Russia benefits from Trump’s Iran deal withdrawal

Even though Trump’s move has benefited Moscow in several ways, the question is how much Putin can capitalise on them.
Sunday 13/05/2018
Russian Foreign Minister Sergei Lavrov and his Iranian counterpart Mohammad Javad Zarif in Moscow, last April. (Reuters)
Closer than ever. Russian Foreign Minister Sergei Lavrov and his Iranian counterpart Mohammad Javad Zarif in Moscow, last April. (Reuters)

Russian President Vladimir Putin signalled his disapproval of US President Donald Trump’s withdrawal from the Joint Comprehensive Plan of Action (JCPOA) nuclear agreement with Iran. Putin, though, benefits in several ways from Trump’s move.

Because not just Russia and China but also the United States’ European allies continue to support the JCPOA, Moscow benefits from how Trump’s withdrawal creates a rift between the United States and Europe.

To the extent that Trump’s move serves to raise oil prices, Russia (as well as other oil-producing countries) will benefit economically.

Increased Iranian-US hostility should serve to make Tehran more dependent on Moscow.

Although Israel, Saudi Arabia and the United Arab Emirates support Trump’s withdrawal from the JCPOA due to their fear of Iran’s regional policies that the agreement does not address, all have sought good relations with Russia and are likely to continue doing so despite their differences with it on the JCPOA and Iran generally.

In other words, Trump siding with those countries on the JCPOA issue while Putin is not doing so has not involved any costs for Russia.

Tension between Iran on the one hand and Israel, Saudi Arabia and the United Arab Emirates on the other allows Russia to play the role of mediator since it gets along with all sides while the Trump administration does not talk to Tehran.

Indeed, there does not appear to be any downside for Russia in Trump’s withdrawal from the Iranian nuclear accord. The conspiracy-minded might even think that he made the move to benefit Russia.

Even though Trump’s move has benefited Moscow in several ways, the question is how much Putin can capitalise on them, especially beyond the short term.

Trump’s withdrawal from the JCPOA causing a rift within the alliance is reminiscent of how George W. Bush’s determination to intervene in Iraq without UN Security Council approval also caused one. The earlier rift, though, did not last long and Putin was not able to gain from it.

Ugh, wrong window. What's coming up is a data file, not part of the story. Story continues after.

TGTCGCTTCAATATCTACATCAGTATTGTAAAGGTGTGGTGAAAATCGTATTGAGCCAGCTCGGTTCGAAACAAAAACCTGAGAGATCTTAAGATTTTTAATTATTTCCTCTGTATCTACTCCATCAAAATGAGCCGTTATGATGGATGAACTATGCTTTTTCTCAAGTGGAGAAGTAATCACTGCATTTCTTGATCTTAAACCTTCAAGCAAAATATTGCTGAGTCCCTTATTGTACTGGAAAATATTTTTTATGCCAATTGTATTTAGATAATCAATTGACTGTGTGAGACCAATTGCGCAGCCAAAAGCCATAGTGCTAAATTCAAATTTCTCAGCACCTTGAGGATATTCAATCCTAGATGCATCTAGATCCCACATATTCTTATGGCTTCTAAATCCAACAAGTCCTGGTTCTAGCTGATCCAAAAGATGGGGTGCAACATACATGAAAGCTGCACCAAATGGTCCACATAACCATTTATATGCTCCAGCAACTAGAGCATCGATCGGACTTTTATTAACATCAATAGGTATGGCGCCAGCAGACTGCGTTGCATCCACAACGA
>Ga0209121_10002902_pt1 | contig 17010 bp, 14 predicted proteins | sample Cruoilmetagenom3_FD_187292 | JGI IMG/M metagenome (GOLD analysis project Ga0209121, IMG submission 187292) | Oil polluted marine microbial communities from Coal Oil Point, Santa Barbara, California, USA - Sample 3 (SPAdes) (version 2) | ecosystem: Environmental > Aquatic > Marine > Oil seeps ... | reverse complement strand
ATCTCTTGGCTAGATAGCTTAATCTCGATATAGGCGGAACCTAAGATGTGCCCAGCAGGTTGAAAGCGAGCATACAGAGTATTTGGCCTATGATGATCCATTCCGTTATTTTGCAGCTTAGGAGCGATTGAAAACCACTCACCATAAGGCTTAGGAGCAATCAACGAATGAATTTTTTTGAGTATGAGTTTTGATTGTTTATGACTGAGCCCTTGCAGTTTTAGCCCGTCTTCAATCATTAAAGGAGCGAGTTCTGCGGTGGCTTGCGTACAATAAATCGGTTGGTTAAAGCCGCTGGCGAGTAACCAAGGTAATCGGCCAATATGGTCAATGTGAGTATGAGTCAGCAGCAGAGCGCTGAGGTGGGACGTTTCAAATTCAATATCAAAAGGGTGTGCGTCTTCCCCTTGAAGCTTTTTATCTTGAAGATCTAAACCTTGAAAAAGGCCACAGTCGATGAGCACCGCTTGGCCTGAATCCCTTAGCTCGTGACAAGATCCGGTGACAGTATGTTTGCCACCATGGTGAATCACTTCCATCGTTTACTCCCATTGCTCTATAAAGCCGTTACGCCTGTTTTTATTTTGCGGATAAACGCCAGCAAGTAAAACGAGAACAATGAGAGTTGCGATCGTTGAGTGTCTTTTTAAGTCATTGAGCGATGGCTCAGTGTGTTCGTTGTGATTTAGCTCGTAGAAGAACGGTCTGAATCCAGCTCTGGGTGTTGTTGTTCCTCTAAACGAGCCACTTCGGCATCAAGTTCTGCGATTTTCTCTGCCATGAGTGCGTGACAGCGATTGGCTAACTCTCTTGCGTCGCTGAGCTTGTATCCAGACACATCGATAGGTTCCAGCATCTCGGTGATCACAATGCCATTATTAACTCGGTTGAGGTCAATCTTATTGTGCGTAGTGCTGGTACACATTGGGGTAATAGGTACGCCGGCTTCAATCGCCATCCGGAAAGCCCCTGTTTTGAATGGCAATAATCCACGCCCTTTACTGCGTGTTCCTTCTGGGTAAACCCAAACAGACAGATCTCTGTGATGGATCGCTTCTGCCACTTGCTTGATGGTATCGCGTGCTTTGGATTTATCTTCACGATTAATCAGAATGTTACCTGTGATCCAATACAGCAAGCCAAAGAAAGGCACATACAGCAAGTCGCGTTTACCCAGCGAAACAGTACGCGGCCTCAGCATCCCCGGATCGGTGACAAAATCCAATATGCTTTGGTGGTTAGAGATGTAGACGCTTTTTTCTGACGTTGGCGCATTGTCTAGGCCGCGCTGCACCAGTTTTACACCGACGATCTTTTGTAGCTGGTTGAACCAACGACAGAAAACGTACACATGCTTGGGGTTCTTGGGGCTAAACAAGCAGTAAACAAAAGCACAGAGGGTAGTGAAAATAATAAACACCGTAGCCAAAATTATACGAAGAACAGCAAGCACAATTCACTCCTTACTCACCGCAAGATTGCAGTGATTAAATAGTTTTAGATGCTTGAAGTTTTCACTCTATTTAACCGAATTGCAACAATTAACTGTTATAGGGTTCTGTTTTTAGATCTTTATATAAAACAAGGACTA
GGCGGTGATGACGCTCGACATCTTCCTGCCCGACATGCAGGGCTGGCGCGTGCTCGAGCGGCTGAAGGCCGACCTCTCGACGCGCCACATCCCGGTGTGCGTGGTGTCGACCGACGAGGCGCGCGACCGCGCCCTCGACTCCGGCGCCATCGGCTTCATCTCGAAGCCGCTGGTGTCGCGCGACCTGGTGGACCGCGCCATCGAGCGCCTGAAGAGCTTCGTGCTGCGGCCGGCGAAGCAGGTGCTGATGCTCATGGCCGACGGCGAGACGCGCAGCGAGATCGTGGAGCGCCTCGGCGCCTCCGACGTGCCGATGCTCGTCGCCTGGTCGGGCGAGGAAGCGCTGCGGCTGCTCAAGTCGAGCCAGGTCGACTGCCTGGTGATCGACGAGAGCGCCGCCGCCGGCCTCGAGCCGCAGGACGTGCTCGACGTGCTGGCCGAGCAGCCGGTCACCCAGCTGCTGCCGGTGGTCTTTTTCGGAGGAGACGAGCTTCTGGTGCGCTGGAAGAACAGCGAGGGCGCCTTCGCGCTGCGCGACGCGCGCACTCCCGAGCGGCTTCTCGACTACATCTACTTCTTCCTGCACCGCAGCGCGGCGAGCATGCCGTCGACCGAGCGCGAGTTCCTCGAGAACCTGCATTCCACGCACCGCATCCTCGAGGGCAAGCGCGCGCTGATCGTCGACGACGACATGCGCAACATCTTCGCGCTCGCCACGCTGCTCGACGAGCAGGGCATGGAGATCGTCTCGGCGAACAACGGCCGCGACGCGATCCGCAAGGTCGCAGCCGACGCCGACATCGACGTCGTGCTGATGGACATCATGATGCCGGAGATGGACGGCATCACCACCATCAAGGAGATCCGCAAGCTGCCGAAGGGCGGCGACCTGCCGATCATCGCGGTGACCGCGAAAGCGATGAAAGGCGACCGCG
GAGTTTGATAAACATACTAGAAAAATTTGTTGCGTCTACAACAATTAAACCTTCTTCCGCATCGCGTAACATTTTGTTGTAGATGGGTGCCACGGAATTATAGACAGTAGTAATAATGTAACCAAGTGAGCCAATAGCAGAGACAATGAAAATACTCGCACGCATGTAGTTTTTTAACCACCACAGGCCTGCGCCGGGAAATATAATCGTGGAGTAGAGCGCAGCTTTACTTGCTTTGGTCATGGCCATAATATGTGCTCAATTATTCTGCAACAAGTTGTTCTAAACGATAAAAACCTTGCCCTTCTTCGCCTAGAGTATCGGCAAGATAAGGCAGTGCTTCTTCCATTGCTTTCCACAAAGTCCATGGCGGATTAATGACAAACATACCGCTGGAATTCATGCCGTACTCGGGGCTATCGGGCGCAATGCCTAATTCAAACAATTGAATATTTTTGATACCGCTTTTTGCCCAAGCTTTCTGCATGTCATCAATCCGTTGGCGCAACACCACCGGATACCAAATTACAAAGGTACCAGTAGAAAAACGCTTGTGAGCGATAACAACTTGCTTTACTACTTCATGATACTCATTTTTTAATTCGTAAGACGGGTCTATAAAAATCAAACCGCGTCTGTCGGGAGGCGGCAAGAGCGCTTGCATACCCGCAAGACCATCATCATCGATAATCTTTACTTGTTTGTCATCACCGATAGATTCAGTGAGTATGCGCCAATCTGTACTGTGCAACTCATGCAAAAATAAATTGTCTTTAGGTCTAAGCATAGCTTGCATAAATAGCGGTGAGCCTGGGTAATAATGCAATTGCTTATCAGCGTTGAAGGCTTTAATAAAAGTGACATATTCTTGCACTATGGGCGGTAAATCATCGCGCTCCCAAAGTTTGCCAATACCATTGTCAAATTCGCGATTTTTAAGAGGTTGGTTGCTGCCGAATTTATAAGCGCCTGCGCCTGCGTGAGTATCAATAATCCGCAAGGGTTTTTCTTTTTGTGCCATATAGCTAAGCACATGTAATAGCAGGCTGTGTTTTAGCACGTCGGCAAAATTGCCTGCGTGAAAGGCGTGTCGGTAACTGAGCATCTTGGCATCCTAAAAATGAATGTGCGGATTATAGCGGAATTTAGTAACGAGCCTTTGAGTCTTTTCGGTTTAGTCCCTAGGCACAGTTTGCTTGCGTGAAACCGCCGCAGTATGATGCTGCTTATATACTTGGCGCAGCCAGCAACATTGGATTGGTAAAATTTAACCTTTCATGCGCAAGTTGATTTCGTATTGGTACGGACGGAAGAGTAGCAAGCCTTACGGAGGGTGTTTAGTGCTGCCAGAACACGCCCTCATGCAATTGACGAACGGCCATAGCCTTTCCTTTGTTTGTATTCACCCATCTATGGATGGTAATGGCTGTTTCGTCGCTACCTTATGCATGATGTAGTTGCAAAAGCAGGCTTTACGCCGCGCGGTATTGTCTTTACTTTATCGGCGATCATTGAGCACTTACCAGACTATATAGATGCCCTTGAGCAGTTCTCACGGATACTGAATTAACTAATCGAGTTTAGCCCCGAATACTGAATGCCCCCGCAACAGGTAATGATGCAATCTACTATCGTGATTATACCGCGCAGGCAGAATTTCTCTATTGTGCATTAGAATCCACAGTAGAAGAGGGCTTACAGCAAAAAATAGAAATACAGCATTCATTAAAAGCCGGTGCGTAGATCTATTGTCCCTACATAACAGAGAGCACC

There is no guarantee, then, that European-US differences over the JCPOA will interfere with their overall relations, especially at a time when many European governments are increasingly concerned about Russian behaviour in their neighbourhood.

While oil prices may not only rise but remain elevated because of Trump’s move, prolonged higher oil prices would lead to increased American shale oil production, which will put a ceiling on how high oil prices can go and may result in a prolonged lower oil price environment.

While increased Iranian-US hostility should logically (at least when viewed from Moscow) result in greater Iranian dependence on Russia, Tehran has not proven especially amenable to Russia during periods of tense ties with Washington.

This time could be different but, given the longstanding Iranian public distrust of Russia, it is doubtful that this will disappear. Indeed, Iranians might see Russia not as protecting it from the United States but taking advantage of Iranian-US hostility for its own benefit.

While Israel, Saudi Arabia and the UAE are likely to pursue good relations with Russia despite its support for the JCPOA, none of them is likely to reduce their dependence on the United States. They are all going to continue to rely on the power that shares their concerns about Iran and not one that doesn’t.

Although Russia’s ability to talk to the opposing parties in the region raises not just the possibility but the expectation that it can mediate among them, it is doubtful that it can actually do so.

Being a successful mediator does not just require the ability to talk with all sides in a dispute but the ability to provide benefits for making peace.  The US-sponsored Camp David Accord between Israel and Egypt, for example, was facilitated by Washington’s willingness and ability to provide both sides with a significant amount of assistance. Putin, by contrast, does not seem willing or able to do this.

Thus, while Trump’s withdrawal from the JCPOA raises the prospect of Russia benefiting in several ways from the move, Putin cannot be certain that he can successfully do so over the long term.

On the other hand, Western leaders cannot be certain that Putin will be unsuccessful. It surely would have been better if Trump had not given Putin the opportunity to exploit the situation.

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